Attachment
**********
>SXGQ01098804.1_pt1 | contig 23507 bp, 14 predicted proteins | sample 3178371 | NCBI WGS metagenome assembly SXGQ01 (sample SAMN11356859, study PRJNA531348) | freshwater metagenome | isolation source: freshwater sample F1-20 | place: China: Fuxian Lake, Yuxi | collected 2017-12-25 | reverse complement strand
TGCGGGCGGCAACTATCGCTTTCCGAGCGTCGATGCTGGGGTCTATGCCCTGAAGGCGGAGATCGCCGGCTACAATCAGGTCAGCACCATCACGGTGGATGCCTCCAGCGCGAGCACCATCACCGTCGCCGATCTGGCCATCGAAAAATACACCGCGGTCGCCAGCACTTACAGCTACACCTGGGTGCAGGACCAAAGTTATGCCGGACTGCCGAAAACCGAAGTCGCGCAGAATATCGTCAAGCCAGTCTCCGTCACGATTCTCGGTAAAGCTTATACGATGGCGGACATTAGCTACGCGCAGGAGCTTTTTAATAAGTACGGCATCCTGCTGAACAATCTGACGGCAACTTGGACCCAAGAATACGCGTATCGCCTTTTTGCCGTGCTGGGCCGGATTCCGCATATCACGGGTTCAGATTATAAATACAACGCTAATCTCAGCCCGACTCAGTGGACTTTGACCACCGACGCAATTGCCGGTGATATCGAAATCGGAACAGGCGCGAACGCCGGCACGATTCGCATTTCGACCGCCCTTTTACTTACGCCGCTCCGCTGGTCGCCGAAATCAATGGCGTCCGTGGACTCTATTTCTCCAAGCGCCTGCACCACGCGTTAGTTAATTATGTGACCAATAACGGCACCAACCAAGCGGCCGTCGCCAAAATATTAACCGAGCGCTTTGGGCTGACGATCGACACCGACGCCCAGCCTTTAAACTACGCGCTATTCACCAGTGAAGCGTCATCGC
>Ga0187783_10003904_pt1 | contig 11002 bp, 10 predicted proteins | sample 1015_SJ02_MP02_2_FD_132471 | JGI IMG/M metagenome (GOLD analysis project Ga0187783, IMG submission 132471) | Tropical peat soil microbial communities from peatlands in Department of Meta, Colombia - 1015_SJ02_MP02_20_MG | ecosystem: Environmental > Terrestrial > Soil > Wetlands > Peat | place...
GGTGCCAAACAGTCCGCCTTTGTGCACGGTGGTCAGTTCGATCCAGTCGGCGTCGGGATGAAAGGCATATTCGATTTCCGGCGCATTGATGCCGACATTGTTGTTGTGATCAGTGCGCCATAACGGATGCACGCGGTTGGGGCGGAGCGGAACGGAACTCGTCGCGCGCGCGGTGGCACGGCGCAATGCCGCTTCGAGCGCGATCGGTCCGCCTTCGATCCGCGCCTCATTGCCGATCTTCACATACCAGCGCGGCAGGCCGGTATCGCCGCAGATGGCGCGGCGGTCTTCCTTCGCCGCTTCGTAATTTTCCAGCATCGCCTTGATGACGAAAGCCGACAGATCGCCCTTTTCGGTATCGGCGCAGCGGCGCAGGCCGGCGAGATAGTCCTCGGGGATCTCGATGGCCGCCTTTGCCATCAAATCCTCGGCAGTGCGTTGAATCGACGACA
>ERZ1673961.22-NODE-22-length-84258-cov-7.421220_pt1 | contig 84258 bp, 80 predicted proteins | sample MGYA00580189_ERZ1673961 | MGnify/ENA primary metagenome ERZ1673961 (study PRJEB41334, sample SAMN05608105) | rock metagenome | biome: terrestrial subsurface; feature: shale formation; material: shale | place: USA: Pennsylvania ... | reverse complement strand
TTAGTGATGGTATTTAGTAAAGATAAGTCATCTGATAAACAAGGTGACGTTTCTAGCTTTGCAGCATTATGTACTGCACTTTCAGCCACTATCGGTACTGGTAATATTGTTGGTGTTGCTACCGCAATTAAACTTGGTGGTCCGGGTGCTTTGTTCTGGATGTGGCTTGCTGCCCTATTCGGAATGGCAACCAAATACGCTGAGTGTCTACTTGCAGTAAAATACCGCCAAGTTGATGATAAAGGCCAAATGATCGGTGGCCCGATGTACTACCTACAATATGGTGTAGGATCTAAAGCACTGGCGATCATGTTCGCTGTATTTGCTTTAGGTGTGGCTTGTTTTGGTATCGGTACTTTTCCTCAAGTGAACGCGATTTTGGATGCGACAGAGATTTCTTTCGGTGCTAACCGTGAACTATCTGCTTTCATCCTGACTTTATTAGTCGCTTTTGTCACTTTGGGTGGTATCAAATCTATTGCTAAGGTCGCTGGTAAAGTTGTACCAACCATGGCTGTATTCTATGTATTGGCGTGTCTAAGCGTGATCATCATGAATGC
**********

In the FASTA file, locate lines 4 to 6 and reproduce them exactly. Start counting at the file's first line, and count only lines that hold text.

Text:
GGTGCCAAACAGTCCGCCTTTGTGCACGGTGGTCAGTTCGATCCAGTCGGCGTCGGGATGAAAGGCATATTCGATTTCCGGCGCATTGATGCCGACATTGTTGTTGTGATCAGTGCGCCATAACGGATGCACGCGGTTGGGGCGGAGCGGAACGGAACTCGTCGCGCGCGCGGTGGCACGGCGCAATGCCGCTTCGAGCGCGATCGGTCCGCCTTCGATCCGCGCCTCATTGCCGATCTTCACATACCAGCGCGGCAGGCCGGTATCGCCGCAGATGGCGCGGCGGTCTTCCTTCGCCGCTTCGTAATTTTCCAGCATCGCCTTGATGACGAAAGCCGACAGATCGCCCTTTTCGGTATCGGCGCAGCGGCGCAGGCCGGCGAGATAGTCCTCGGGGATCTCGATGGCCGCCTTTGCCATCAAATCCTCGGCAGTGCGTTGAATCGACGACA
>ERZ1673961.22-NODE-22-length-84258-cov-7.421220_pt1 | contig 84258 bp, 80 predicted proteins | sample MGYA00580189_ERZ1673961 | MGnify/ENA primary metagenome ERZ1673961 (study PRJEB41334, sample SAMN05608105) | rock metagenome | biome: terrestrial subsurface; feature: shale formation; material: shale | place: USA: Pennsylvania ... | reverse complement strand
TTAGTGATGGTATTTAGTAAAGATAAGTCATCTGATAAACAAGGTGACGTTTCTAGCTTTGCAGCATTATGTACTGCACTTTCAGCCACTATCGGTACTGGTAATATTGTTGGTGTTGCTACCGCAATTAAACTTGGTGGTCCGGGTGCTTTGTTCTGGATGTGGCTTGCTGCCCTATTCGGAATGGCAACCAAATACGCTGAGTGTCTACTTGCAGTAAAATACCGCCAAGTTGATGATAAAGGCCAAATGATCGGTGGCCCGATGTACTACCTACAATATGGTGTAGGATCTAAAGCACTGGCGATCATGTTCGCTGTATTTGCTTTAGGTGTGGCTTGTTTTGGTATCGGTACTTTTCCTCAAGTGAACGCGATTTTGGATGCGACAGAGATTTCTTTCGGTGCTAACCGTGAACTATCTGCTTTCATCCTGACTTTATTAGTCGCTTTTGTCACTTTGGGTGGTATCAAATCTATTGCTAAGGTCGCTGGTAAAGTTGTACCAACCATGGCTGTATTCTATGTATTGGCGTGTCTAAGCGTGATCATCATGAATGC